Lesson Plans

I work so hard on these, and spend so much time on them, that I feel like they need to be on display somewhere for the world to see LOL

Seriously - Maybe it will help someone to see an example of my weekly lesson plans :-)
The template is adapted from one our principal gave us to use a few years ago.

Click here to see my LPs for the week of August 19th


The last couple of years I have been afraid I'm hitting that burn-out stage that everyone talks about. I still love my job, I still love my kiddos, but the paperwork and bureaucracy aspects of the job have started getting to me. I have neglected my blog (this one and, to an extent, my classroom one) and some of the more creative and enjoyable things related to my job and been doing just what has to be done (which, granted, in my over-achieving case is arguably quite a bit more than the bare minimum for most people but still makes me feel a little like a slacker).
This weekend I attended the Autism Society of America national conference in Pittsburgh and am feeling excited about work again - genuine excitement! More than that, I've been re-inspired to be an active member of the autism community and share - which means a renewed commitment to blogging here. Hold me accountable!! I'm at the airport, right now, about to board the flight home, but wanted to at least take the time to write a quick note putting my commitment into writing. I will be back to blog about the conference, things I learned about at the conference, new ideas I have, and share more about what I already do. I was reminded this weekend that I do have a lot of valuable knowledge, information, resources, and ideas that I should share with others. By no means am I an expert (is there such thing as an autism expert? not in my opinion!) and I have plenty left to learn!
Topics I plan to write about in the near future include

  • a recap of the conference 
  • collaborating with other professionals (OT/PT/SLP)
  • parent/teacher communication and partnership
  • technology and its use in the classroom (assistive tech and regular tech)
  • classroom logistics - scheduling, lesson planning, data collection, etc.
  • I'm finishing up my dissertation so I can share LOTS about the research in stereotypy ... but that will have to be later because I have had just about all of that I can take for now :-) 
Not sure if I have any "regular" visitors left since it has been so long since I blogged, but if anyone is still here - what topics would YOU like to see addressed?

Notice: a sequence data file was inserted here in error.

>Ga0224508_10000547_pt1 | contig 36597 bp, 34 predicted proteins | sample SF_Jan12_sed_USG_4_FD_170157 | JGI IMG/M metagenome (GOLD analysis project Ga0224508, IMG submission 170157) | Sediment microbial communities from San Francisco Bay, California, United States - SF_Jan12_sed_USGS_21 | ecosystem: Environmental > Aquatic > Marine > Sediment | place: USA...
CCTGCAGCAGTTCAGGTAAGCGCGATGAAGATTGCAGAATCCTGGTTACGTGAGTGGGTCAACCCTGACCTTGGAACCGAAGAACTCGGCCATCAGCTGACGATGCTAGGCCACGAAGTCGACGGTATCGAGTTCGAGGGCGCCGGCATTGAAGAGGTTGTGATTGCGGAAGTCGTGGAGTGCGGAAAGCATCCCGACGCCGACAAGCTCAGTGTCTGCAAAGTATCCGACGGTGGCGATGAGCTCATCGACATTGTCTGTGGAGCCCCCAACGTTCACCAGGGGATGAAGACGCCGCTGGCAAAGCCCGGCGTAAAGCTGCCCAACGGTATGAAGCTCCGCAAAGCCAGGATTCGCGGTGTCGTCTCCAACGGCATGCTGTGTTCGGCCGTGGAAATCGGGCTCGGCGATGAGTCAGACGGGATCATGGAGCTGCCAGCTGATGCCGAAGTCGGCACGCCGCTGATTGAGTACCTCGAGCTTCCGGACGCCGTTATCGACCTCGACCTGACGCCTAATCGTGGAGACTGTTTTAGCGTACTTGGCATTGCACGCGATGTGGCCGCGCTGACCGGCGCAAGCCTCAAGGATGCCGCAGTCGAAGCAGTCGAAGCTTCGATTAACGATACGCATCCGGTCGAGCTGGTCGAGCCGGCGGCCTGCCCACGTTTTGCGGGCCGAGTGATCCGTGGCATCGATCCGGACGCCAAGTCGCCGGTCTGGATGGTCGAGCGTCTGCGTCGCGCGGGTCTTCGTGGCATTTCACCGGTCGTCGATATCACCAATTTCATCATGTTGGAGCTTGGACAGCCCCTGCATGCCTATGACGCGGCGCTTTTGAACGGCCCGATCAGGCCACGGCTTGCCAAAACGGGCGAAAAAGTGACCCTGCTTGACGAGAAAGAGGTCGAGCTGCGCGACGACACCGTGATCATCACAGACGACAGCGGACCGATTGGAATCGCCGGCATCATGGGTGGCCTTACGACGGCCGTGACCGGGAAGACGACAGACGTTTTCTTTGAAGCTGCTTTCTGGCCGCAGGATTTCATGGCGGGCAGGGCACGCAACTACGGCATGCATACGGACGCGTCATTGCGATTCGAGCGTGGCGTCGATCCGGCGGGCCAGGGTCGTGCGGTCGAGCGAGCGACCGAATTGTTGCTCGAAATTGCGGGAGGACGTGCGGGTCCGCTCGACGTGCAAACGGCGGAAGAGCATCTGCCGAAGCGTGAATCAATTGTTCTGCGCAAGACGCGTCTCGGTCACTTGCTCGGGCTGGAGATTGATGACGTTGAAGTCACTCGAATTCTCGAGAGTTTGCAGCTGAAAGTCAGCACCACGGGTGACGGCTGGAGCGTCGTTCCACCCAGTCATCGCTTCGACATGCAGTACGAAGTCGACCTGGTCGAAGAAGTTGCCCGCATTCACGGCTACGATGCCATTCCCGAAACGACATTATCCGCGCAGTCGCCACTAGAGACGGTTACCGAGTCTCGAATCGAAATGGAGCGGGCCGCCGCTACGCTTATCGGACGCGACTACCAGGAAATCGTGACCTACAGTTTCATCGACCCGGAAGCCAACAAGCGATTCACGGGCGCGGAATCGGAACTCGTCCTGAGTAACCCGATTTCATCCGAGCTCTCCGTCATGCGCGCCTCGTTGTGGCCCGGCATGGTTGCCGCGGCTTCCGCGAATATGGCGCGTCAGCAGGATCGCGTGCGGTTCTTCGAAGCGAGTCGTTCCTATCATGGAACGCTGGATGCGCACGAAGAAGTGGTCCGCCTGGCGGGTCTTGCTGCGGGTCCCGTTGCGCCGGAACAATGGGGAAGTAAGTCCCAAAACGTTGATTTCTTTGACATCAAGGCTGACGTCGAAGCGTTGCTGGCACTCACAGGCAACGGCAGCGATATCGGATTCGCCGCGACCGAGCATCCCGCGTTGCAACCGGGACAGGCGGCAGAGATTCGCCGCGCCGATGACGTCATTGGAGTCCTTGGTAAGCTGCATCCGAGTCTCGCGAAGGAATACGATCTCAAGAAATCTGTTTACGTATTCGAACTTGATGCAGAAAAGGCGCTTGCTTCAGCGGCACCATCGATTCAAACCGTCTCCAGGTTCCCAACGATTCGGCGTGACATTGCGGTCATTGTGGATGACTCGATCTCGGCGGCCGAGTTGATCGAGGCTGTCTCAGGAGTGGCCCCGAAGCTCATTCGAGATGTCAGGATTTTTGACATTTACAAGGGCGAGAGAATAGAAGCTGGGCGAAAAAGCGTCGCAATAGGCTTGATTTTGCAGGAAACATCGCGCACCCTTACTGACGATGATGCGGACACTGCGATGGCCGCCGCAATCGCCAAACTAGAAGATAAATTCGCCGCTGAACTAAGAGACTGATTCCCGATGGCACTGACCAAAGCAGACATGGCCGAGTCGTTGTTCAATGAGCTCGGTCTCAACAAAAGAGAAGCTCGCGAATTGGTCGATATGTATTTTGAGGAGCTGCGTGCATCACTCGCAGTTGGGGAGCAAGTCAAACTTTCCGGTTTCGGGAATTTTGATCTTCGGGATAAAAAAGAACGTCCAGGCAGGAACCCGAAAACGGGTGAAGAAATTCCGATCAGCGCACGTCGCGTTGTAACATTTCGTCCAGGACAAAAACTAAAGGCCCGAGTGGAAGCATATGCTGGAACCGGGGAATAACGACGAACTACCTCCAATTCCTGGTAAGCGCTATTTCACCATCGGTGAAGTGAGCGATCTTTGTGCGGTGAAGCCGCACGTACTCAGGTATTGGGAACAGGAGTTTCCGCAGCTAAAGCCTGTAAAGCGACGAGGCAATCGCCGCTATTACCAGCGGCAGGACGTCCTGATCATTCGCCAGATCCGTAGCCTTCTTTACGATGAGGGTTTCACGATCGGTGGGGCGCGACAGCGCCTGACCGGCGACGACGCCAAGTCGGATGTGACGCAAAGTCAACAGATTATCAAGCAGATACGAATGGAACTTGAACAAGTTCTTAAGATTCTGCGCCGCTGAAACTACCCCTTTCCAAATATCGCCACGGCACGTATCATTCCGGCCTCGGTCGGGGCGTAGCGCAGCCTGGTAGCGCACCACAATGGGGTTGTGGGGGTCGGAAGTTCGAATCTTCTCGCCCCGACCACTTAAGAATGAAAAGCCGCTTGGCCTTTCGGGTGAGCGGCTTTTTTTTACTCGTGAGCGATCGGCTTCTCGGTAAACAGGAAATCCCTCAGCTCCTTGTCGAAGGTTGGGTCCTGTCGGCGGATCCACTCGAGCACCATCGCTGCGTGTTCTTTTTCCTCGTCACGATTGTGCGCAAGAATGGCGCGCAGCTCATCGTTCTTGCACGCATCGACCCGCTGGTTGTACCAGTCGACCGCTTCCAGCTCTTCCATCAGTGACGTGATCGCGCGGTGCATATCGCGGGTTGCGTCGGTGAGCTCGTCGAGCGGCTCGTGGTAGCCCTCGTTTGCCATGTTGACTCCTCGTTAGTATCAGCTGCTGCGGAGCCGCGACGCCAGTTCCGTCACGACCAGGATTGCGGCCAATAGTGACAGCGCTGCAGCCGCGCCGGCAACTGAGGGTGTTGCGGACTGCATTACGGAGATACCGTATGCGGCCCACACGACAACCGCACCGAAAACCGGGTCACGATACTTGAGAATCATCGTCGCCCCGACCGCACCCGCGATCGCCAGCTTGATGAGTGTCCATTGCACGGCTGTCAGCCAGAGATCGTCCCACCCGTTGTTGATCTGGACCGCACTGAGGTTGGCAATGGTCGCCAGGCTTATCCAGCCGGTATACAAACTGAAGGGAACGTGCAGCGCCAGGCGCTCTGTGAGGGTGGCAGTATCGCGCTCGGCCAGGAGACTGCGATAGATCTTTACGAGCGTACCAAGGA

EVERY child deserves a fun summer!

Once a year, I "spam" my blog with this request. If you could share the link (www.gofundme.com/campmays) I would greatly appreciate it!!

Go to www.campmays.com to learn more, or visit our facebook page PLEASE feel free to share this link - Camp Mays is funded 100% through donations! Every little bit helps!!


My students' parents face several challenges once school is out for the summer. While summer break is, for most kids and families, full of opportunities and fun, that's not the case a lot of the time with my students. It is often difficult if not impossible for parents to find a babysitter or child care provider who is qualified and willing to care for some of my students so their parents have almost two months with no break at all from caring for their child - a child who requires constant active supervision. Additionally, many of my students' parents spend so much time, money and energy just providing everyday care for their kids that they often have little time, money or energy left over to do "fun" things. In an effort to provide some respite for my students’ parents and provide some opportunities for "typical" summer fun experiences for my students over the summer months, a few years ago I began taking my students on day trips to places like White Water, Children's Museums, parks, etc. What has evolved has been dubbed “Camp Mays”. I rent a van each week and take my students (along with several of my friends, family and coworkers who volunteer to help) to places like the movies, Jungle Jumpers, Stone Mountain, the Georgia Aquarium, and swimming. Some of my students' families may not have otherwise been able to provide these opportunities for their child. In the beginning I funded “Camp Mays” almost solely from my own pocket – purchasing the admission tickets, renting the van, buying the gas, and buying lunch for each child and volunteer. Families do not have to pay anything at all for their child to be able to participate in Camp Mays. In each of the first two years I spent over $3000 of my own money on Camp Mays. In 2011, I recieved over $1000 in generous donations and spent over $2000 on top of that. Last year I raised over $3000 in donations!! Because I get new students each year, and don't want to exclude former students who have moved on to middle school or moved to other schools in the county, Camp Mays grows each year. This year I am expecting to have 25 students with disabilities, which means I will need more volunteers. I will need a bus instead of a van! I feel that these opportunities provide such a great service to my students and their families – mainly giving the parents a small break from the extreme demands that a child with a disability presents almost constantly and providing opportunities for my students to participate in fun activities just like other children. Please visit www.campmays.com to learn more and see photos from previous adventures. 100% of all money collected will go directly towards... van rental, gas, admission tickets, lunch, and/or snacks.

Easter fun